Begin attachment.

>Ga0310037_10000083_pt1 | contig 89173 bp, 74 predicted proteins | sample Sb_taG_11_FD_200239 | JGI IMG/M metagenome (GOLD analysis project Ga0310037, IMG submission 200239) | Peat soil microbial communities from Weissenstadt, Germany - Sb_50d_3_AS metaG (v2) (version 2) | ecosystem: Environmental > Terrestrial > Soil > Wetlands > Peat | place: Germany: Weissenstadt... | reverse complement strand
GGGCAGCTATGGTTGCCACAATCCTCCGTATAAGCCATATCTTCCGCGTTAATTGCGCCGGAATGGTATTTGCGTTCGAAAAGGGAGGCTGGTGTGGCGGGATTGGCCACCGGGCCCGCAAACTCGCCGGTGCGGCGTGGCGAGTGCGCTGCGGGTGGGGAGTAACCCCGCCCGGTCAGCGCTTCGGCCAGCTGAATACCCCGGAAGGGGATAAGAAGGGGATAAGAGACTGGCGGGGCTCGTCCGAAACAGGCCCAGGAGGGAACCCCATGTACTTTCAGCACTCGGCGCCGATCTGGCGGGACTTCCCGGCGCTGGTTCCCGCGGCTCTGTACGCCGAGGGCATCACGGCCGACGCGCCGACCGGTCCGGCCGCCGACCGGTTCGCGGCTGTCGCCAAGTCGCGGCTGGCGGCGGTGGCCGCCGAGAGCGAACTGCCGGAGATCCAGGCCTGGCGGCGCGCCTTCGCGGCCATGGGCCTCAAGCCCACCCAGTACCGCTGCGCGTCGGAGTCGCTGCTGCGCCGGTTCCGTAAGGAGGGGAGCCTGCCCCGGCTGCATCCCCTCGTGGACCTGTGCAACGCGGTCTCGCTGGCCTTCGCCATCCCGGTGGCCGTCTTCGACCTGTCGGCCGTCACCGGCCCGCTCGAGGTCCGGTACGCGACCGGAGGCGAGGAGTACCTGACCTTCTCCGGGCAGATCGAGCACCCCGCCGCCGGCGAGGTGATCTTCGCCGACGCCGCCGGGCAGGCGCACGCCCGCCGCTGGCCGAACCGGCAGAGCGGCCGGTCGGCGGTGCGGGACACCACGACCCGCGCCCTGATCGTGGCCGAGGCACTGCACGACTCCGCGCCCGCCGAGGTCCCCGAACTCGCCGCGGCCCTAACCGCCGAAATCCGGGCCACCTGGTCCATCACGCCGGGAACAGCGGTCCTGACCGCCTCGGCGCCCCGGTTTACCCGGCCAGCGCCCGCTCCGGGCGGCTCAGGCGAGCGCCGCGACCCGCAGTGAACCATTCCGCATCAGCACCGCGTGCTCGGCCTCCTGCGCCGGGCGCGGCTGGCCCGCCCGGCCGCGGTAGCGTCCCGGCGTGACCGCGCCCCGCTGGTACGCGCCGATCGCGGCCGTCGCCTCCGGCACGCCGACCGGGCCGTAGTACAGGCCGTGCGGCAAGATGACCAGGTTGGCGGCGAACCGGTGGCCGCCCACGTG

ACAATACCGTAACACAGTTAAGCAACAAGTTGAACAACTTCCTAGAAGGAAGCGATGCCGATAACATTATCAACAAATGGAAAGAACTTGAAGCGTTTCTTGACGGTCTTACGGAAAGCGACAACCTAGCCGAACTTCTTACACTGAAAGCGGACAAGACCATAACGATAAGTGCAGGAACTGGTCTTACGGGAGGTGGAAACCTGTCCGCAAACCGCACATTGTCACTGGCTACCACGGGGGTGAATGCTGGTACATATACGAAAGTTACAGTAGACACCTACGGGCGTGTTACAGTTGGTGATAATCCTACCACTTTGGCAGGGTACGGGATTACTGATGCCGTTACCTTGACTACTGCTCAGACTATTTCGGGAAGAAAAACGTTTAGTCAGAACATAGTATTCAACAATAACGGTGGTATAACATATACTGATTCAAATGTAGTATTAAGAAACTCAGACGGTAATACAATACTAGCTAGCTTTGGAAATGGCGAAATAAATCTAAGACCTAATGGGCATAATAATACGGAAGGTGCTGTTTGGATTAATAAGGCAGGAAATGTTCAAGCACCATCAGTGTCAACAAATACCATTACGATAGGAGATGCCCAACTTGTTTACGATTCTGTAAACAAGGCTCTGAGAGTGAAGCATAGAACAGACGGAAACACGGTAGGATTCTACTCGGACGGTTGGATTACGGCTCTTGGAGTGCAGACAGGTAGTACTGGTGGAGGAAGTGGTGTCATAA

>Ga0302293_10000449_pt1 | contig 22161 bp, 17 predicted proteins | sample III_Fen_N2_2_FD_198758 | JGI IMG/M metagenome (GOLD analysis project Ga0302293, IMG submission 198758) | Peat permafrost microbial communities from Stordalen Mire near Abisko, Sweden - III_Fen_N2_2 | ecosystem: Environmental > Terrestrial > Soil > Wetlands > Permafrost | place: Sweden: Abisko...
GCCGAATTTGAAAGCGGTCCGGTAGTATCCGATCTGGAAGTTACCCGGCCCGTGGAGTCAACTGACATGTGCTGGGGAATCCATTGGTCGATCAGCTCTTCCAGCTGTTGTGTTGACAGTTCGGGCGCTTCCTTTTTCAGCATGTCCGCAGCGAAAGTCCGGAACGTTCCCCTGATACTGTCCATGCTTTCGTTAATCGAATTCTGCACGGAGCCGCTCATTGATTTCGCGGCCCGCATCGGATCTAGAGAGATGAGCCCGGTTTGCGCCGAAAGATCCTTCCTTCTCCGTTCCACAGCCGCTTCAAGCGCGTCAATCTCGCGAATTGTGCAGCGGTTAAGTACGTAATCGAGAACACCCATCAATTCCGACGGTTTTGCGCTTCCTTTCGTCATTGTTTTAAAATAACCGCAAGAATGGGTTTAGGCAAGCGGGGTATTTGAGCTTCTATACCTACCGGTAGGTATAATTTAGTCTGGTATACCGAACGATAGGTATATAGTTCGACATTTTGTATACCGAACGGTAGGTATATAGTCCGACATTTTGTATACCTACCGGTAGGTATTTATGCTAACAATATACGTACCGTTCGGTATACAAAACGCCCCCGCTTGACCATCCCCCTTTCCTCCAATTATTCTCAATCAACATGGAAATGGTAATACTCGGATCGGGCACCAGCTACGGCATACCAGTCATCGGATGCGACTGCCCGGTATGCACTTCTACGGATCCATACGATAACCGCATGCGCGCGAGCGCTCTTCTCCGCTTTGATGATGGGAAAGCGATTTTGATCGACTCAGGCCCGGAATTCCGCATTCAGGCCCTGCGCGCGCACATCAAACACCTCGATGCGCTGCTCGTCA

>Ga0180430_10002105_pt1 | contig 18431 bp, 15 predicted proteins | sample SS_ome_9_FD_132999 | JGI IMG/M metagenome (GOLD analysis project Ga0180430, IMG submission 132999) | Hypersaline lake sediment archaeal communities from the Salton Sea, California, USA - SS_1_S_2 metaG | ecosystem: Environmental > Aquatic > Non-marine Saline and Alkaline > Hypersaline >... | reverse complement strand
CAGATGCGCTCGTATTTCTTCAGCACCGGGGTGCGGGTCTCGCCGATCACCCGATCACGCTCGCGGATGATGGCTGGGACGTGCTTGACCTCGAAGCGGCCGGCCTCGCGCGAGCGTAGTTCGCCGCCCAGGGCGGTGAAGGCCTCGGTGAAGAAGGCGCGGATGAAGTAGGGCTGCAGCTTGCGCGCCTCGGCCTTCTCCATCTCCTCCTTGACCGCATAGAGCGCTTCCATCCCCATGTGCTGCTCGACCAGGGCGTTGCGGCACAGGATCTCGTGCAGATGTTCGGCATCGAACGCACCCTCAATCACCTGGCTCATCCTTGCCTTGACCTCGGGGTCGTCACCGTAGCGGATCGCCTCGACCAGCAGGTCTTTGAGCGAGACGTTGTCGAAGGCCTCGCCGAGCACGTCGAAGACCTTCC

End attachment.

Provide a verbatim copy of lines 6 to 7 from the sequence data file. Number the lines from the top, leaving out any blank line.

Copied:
>Ga0180430_10002105_pt1 | contig 18431 bp, 15 predicted proteins | sample SS_ome_9_FD_132999 | JGI IMG/M metagenome (GOLD analysis project Ga0180430, IMG submission 132999) | Hypersaline lake sediment archaeal communities from the Salton Sea, California, USA - SS_1_S_2 metaG | ecosystem: Environmental > Aquatic > Non-marine Saline and Alkaline > Hypersaline >... | reverse complement strand
CAGATGCGCTCGTATTTCTTCAGCACCGGGGTGCGGGTCTCGCCGATCACCCGATCACGCTCGCGGATGATGGCTGGGACGTGCTTGACCTCGAAGCGGCCGGCCTCGCGCGAGCGTAGTTCGCCGCCCAGGGCGGTGAAGGCCTCGGTGAAGAAGGCGCGGATGAAGTAGGGCTGCAGCTTGCGCGCCTCGGCCTTCTCCATCTCCTCCTTGACCGCATAGAGCGCTTCCATCCCCATGTGCTGCTCGACCAGGGCGTTGCGGCACAGGATCTCGTGCAGATGTTCGGCATCGAACGCACCCTCAATCACCTGGCTCATCCTTGCCTTGACCTCGGGGTCGTCACCGTAGCGGATCGCCTCGACCAGCAGGTCTTTGAGCGAGACGTTGTCGAAGGCCTCGCCGAGCACGTCGAAGACCTTCC